WATERLOO, Iowa (AP) — A police officer who shot and paralyzed a man in downtown Waterloo in April acted legally because the target appeared to be chasing a deputy with a shotgun, a prosecutor ruled Friday.
Waterloo police Officer C.J. Nichols did not know that the long, dark weapon carried by Marcelino Alvarez-Victoriano was a pellet gun until after Nichols shot him, Black Hawk County Attorney Brian Williams said.
Videos from the officer's body camera and two deputies' squad cars showed the 44-year-old Alvarez-Victoriano chasing Black Hawk County Deputy Blake Dodd with what appeared to be a firearm, the prosecutor said.
“No reasonable officer would have been able to determine that the weapon was an air rifle. Any objective person in Officer Nichols’ position would feel the need to use deadly force,” Williams wrote in a review released Friday that cleared the officers involved of any wrongdoing.
Williams released several still photos showing Alvarez-Victoriano pursuing Dodd with the weapon in his hand before Nichols shot him in the back shortly after arriving on the scene.
Alvarez-Victoriano spent weeks in the hospital and is paralyzed from the waist down with a spinal cord injury, unable to work and relying on friends for care and housing. A bullet remains lodged in his back.
Alvarez-Victoriano was charged in April with misdemeanors for allegedly threatening deputies during the encounter, and Williams said Friday that he intends to pursue those charges. Investigators haven't arrested him since his July 10 release from the hospital because of the care his paralysis would require.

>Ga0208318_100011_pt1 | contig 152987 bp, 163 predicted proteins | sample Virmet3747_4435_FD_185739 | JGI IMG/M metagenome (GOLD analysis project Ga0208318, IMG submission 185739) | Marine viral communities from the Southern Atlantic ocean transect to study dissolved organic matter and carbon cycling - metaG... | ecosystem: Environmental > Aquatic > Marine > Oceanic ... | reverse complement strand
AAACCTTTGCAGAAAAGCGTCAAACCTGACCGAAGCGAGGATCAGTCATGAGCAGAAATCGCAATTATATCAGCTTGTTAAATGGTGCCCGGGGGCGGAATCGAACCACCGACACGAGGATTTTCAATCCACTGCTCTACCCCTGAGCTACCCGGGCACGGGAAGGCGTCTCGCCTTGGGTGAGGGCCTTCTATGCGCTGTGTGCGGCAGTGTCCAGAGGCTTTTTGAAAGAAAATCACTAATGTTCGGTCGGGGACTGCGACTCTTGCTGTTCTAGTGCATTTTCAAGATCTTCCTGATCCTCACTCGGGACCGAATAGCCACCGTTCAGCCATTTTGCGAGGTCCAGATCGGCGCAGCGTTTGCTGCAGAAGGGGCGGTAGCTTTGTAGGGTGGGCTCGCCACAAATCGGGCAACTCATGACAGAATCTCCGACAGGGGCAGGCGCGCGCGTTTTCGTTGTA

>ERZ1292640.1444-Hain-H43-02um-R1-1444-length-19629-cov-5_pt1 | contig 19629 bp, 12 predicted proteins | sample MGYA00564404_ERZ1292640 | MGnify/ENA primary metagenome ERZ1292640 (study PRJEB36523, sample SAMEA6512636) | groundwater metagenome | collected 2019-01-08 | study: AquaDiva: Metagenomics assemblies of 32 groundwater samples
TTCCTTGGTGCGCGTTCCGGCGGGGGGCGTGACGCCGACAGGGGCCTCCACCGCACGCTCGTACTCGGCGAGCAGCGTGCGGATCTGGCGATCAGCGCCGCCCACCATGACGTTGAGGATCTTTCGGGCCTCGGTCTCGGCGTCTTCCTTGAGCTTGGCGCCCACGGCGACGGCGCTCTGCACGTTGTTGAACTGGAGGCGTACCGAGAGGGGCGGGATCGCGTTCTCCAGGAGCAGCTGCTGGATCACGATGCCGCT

Alvarez-Victoriano filed a lawsuit last month alleging that the shooting amounted to excessive force and that the Waterloo Police Department has long had “deficient policies and practices” surrounding the use of force. The lawsuit noted that few details of the incident had been released to the public even months after it occurred.
The incident began when a citizen called 911 to report a man walking with a long gun toward downtown Waterloo. Dodd was the first to arrive on the scene and saw Alvarez-Victoriano and the weapon sitting on a nearby cement wall, the report said.
Alvarez-Victoriano picked up the weapon and started walking toward Dodd, who went to the rear of his vehicle to take cover. Dodd could not understand what Alvarez-Victoriano, who speaks Spanish, was saying and yelled at him to put the gun down, the report said.
Arriving Deputy Matt Isley tried to hit Alvarez-Victoriano with his squad car, but only struck him with his side mirror. Nichols arrived shortly thereafter and believed officers were going to be in a “gun fight" after seeing the weapon, the report said.
Nichols fired one shot through the windshield of his vehicle that struck Alvarez-Victoriano and caused him to fall. He fired additional shots as Alvarez-Victoriano appeared to be getting up before Dodd was able to kick the weapon away from him, the report said.